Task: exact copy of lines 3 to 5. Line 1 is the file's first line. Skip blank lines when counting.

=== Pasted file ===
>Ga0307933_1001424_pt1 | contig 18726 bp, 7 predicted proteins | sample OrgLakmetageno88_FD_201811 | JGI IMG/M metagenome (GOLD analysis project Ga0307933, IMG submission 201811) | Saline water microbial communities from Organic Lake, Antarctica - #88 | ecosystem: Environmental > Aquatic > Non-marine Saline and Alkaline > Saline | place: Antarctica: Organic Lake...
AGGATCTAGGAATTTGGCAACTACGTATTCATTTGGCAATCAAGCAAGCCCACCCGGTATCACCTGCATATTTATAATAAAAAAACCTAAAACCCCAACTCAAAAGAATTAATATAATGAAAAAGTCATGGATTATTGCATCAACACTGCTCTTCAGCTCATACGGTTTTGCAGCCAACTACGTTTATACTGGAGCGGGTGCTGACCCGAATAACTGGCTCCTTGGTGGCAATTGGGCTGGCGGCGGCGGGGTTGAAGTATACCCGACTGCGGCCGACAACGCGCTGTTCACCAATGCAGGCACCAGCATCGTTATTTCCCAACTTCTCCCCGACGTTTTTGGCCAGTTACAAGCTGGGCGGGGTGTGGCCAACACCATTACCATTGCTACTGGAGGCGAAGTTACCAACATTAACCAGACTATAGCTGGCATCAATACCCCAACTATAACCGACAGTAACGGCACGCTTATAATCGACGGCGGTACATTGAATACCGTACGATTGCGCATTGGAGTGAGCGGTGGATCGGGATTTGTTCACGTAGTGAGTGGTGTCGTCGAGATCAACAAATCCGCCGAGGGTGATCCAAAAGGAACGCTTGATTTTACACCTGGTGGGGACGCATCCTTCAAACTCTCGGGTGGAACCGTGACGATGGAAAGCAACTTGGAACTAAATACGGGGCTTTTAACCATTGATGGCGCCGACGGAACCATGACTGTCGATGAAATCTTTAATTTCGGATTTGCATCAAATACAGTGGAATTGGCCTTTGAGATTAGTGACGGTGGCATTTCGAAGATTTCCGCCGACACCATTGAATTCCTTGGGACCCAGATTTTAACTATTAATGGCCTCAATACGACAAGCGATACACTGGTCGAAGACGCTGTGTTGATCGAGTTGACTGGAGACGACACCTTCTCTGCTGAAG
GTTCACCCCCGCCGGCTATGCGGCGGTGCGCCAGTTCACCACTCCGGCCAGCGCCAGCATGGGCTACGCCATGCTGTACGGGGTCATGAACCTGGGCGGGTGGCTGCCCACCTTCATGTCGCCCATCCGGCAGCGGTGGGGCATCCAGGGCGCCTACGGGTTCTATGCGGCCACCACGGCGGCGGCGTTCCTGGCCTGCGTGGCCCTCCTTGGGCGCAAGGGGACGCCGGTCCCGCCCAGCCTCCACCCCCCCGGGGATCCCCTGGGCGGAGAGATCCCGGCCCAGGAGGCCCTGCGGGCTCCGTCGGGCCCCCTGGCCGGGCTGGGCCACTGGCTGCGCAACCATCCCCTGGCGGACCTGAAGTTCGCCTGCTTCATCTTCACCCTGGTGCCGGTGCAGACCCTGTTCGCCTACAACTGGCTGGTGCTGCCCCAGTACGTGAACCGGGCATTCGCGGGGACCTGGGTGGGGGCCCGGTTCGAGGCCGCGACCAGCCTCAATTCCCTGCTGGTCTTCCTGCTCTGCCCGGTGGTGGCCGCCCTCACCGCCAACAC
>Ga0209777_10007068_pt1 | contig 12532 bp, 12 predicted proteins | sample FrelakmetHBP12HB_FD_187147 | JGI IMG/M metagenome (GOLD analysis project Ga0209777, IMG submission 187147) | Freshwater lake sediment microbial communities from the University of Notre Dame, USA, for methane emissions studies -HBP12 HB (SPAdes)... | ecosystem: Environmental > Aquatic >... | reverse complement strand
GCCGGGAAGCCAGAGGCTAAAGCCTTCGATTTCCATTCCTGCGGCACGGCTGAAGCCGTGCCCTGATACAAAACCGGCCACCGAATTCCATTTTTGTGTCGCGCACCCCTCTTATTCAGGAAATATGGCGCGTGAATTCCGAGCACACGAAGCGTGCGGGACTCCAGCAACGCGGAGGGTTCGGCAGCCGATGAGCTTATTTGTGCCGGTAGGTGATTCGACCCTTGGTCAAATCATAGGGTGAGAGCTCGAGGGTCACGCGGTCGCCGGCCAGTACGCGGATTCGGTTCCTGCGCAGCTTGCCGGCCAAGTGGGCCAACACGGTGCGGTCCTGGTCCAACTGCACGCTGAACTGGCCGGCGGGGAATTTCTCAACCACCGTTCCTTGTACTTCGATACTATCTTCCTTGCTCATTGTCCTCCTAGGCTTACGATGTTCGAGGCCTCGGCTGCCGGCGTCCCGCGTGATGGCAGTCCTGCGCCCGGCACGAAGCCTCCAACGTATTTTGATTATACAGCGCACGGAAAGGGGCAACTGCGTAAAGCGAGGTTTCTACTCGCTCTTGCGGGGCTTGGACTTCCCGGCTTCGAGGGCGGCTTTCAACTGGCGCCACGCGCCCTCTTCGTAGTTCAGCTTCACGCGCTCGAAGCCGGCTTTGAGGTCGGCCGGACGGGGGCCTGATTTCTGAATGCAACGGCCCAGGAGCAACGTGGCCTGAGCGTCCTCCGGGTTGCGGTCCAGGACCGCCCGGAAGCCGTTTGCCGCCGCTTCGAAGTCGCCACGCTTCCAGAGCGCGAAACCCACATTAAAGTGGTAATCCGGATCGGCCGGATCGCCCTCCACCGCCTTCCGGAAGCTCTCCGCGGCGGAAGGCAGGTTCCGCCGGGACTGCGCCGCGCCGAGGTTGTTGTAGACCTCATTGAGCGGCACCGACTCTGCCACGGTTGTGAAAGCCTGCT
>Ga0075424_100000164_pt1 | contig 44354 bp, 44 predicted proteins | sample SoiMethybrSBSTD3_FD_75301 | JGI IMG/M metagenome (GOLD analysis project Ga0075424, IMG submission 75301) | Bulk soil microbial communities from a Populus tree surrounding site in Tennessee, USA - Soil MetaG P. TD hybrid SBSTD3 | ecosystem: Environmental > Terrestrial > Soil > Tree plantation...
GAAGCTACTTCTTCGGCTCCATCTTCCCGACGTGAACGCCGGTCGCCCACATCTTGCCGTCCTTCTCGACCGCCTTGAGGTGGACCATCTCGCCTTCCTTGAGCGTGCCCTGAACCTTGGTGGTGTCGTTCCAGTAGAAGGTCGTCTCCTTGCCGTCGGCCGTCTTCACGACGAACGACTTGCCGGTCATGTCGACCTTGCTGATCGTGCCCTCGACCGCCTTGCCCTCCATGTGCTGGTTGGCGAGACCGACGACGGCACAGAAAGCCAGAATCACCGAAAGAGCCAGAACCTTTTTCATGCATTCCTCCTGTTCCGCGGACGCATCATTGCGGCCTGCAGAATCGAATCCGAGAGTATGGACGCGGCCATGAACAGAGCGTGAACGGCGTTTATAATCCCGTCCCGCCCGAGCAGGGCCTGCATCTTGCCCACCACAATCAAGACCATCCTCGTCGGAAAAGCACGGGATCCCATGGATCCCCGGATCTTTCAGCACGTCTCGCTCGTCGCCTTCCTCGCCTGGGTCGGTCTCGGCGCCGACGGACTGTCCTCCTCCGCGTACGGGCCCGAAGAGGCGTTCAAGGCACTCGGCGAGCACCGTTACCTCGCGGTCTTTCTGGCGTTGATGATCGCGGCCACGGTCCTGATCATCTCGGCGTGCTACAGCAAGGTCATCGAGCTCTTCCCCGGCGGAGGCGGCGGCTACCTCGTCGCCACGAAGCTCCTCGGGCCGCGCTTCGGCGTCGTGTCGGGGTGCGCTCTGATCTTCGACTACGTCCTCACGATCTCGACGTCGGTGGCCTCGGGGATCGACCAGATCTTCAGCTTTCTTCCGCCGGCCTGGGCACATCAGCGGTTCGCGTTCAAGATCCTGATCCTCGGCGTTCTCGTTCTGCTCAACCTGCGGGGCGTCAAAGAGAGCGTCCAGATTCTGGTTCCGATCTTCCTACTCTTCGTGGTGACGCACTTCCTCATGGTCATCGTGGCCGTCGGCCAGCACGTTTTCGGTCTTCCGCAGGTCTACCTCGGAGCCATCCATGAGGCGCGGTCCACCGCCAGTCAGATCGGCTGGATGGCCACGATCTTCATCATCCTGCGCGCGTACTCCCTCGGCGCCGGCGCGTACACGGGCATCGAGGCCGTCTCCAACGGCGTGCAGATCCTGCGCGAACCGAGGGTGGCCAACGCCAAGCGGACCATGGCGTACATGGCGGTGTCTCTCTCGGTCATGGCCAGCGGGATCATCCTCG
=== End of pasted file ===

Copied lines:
GTTCACCCCCGCCGGCTATGCGGCGGTGCGCCAGTTCACCACTCCGGCCAGCGCCAGCATGGGCTACGCCATGCTGTACGGGGTCATGAACCTGGGCGGGTGGCTGCCCACCTTCATGTCGCCCATCCGGCAGCGGTGGGGCATCCAGGGCGCCTACGGGTTCTATGCGGCCACCACGGCGGCGGCGTTCCTGGCCTGCGTGGCCCTCCTTGGGCGCAAGGGGACGCCGGTCCCGCCCAGCCTCCACCCCCCCGGGGATCCCCTGGGCGGAGAGATCCCGGCCCAGGAGGCCCTGCGGGCTCCGTCGGGCCCCCTGGCCGGGCTGGGCCACTGGCTGCGCAACCATCCCCTGGCGGACCTGAAGTTCGCCTGCTTCATCTTCACCCTGGTGCCGGTGCAGACCCTGTTCGCCTACAACTGGCTGGTGCTGCCCCAGTACGTGAACCGGGCATTCGCGGGGACCTGGGTGGGGGCCCGGTTCGAGGCCGCGACCAGCCTCAATTCCCTGCTGGTCTTCCTGCTCTGCCCGGTGGTGGCCGCCCTCACCGCCAACAC
>Ga0209777_10007068_pt1 | contig 12532 bp, 12 predicted proteins | sample FrelakmetHBP12HB_FD_187147 | JGI IMG/M metagenome (GOLD analysis project Ga0209777, IMG submission 187147) | Freshwater lake sediment microbial communities from the University of Notre Dame, USA, for methane emissions studies -HBP12 HB (SPAdes)... | ecosystem: Environmental > Aquatic >... | reverse complement strand
GCCGGGAAGCCAGAGGCTAAAGCCTTCGATTTCCATTCCTGCGGCACGGCTGAAGCCGTGCCCTGATACAAAACCGGCCACCGAATTCCATTTTTGTGTCGCGCACCCCTCTTATTCAGGAAATATGGCGCGTGAATTCCGAGCACACGAAGCGTGCGGGACTCCAGCAACGCGGAGGGTTCGGCAGCCGATGAGCTTATTTGTGCCGGTAGGTGATTCGACCCTTGGTCAAATCATAGGGTGAGAGCTCGAGGGTCACGCGGTCGCCGGCCAGTACGCGGATTCGGTTCCTGCGCAGCTTGCCGGCCAAGTGGGCCAACACGGTGCGGTCCTGGTCCAACTGCACGCTGAACTGGCCGGCGGGGAATTTCTCAACCACCGTTCCTTGTACTTCGATACTATCTTCCTTGCTCATTGTCCTCCTAGGCTTACGATGTTCGAGGCCTCGGCTGCCGGCGTCCCGCGTGATGGCAGTCCTGCGCCCGGCACGAAGCCTCCAACGTATTTTGATTATACAGCGCACGGAAAGGGGCAACTGCGTAAAGCGAGGTTTCTACTCGCTCTTGCGGGGCTTGGACTTCCCGGCTTCGAGGGCGGCTTTCAACTGGCGCCACGCGCCCTCTTCGTAGTTCAGCTTCACGCGCTCGAAGCCGGCTTTGAGGTCGGCCGGACGGGGGCCTGATTTCTGAATGCAACGGCCCAGGAGCAACGTGGCCTGAGCGTCCTCCGGGTTGCGGTCCAGGACCGCCCGGAAGCCGTTTGCCGCCGCTTCGAAGTCGCCACGCTTCCAGAGCGCGAAACCCACATTAAAGTGGTAATCCGGATCGGCCGGATCGCCCTCCACCGCCTTCCGGAAGCTCTCCGCGGCGGAAGGCAGGTTCCGCCGGGACTGCGCCGCGCCGAGGTTGTTGTAGACCTCATTGAGCGGCACCGACTCTGCCACGGTTGTGAAAGCCTGCT